Archive

Posts Tagged ‘soccer’

Disappointed But Not Angry With World Cup Bid Results

December 4, 2010 2 comments

Before I started the exercise and weight loss portion of my life change, I knew nothing about soccer.  I did however know what it was like to sweat while eating.

Fast forward 2 years and I’m a soccer fanatic.  I watch it constantly and am even learning how to play.  So I actually cared when on Thursday, the international governing body for soccer chose the host countries for the 2018 and 2022 World Cups.  The 2018 Cup was awarded to Russia, which beat out, among others, England, which was the favorite based upon projected return on investment and infrastructure.  The 2022 Cup was given to Qatar, which beat out the favored United States bid.

A simple Google search shows that pundits and citizens alike in the US and England are crying foul, vowing inquests and reforms, and generally scratching their heads.  True, both Russia and Qatar’s bids were not favored.  Both countries are awash in petro-dollars and eager to improve their world standing, facts I reflexively tweeted when I first heard the news.  And FIFA’s reputation for integrity is not exactly stellar–it’s been referred to as the “Enron of sports” for a stream of scandals involving selling votes, monopolizing ticket sales and controlling construction contracts.

The English bid was likely damaged by an episode of the investigative news program Panorama which aired just a few days prior to the FIFA vote.  The program brought attention to a host of improprieties allegedly committed by members of the World Cup bid selection committee as well as a laundry list of special tax breaks the winning host nation must provide FIFA.  All in all, it’s pretty easy to see why most observers believe that something is not on the level.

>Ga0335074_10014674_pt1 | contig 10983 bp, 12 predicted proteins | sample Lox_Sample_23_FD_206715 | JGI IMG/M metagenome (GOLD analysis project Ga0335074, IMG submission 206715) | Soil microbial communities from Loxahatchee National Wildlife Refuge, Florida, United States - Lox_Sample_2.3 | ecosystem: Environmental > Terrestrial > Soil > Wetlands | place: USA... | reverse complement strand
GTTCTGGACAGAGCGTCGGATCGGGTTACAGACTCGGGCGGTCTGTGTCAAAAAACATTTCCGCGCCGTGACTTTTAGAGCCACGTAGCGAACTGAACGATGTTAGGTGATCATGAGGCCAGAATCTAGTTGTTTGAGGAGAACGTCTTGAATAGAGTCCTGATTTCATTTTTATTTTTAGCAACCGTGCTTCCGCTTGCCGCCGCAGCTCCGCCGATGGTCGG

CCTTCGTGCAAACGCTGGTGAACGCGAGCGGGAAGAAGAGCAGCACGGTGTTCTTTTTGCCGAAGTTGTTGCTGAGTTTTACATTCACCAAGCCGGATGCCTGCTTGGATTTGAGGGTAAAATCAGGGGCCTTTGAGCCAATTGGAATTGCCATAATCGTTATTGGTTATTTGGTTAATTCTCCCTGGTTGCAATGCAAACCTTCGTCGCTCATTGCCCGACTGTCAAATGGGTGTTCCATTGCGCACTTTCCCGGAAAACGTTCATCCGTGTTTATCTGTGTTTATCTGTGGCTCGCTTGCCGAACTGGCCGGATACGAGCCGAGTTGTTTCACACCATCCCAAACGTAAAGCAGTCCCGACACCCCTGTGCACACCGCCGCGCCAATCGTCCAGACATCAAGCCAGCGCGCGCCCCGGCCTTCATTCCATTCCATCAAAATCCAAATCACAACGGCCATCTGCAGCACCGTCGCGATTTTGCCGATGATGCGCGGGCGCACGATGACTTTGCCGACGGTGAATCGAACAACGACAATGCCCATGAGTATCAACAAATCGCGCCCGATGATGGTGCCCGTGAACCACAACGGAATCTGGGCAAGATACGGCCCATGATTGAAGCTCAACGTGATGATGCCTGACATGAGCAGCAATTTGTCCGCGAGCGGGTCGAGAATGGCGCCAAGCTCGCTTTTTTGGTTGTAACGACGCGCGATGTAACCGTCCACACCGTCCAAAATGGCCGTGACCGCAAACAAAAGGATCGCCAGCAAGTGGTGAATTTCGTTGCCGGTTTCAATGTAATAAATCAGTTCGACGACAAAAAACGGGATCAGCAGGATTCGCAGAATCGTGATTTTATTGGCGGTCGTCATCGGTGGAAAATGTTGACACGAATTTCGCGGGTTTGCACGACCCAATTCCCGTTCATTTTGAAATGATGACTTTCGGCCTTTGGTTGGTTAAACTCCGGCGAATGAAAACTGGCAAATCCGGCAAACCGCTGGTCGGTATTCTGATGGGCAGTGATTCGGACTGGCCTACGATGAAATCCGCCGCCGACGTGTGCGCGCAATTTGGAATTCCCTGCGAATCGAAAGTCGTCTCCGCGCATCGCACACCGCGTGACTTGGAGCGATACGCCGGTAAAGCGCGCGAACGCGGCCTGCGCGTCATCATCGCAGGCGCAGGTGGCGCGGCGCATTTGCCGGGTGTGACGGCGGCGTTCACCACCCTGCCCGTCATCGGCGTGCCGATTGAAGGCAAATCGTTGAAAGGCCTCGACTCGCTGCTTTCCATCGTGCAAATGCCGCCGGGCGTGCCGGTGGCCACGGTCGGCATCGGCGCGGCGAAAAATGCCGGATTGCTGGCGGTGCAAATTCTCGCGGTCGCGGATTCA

I originally agreed until I read this article, also cited above, that discusses the generally crooked nature of not just FIFA but virtually every one of its contingent associations that make up world football governance.  The situation is similar to the baseball steroid scandals of the last decade.  In my opinion, I can’t be too judgmental of a player who breaks the rules when the entire system is crooked–Barry Bonds may have taken steroids but so did a lot of the pitchers he faced.  So if Qatar and Russia broke the rules, it’s highly unlikely they did so alone.

Most convincing though were the comments of Fox Soccer Channel’s Bobby McMahon, the godfather of soccer commentators, in this country anyway, who said that FIFA “knows that they’re going to make tons of money through TV rights wherever they go and they pretty much know that somebody is going to pull it off because they’re going to pump money into it.” (“Fox Soccer Report” on Fox Soccer Channel, 12/2).  McMahon added that countries now place so much importance on successfully hosting large events like the World Cup and the Olympics that they will dedicate whatever money, resources, time, etc., are needed to not just host a successful event but to out-perform any preceding iteration.

And by awarding the bids to Russia and Qatar, FIFA can further its goal of spreading soccer across the globe.  Russia has never hosted a World Cup and the Middle East has never hosted any major world sporting event.  Qatar may be the size of Connecticut with a population equal to the metro area of Jacksonville, FL, but take a look at what they have planned for the event venues–the World Cup games will require 12 new stadia.  Sit on the top row of one stadium and you’ll likely be able to see two others.  Our gas money at work.  Here’s a few pics to whet your appetite:

Al-Rayyan Stadium

Lusail Iconic Stadium

Doha Port Stadium

Advertisements
Categories: Life Change Tags: ,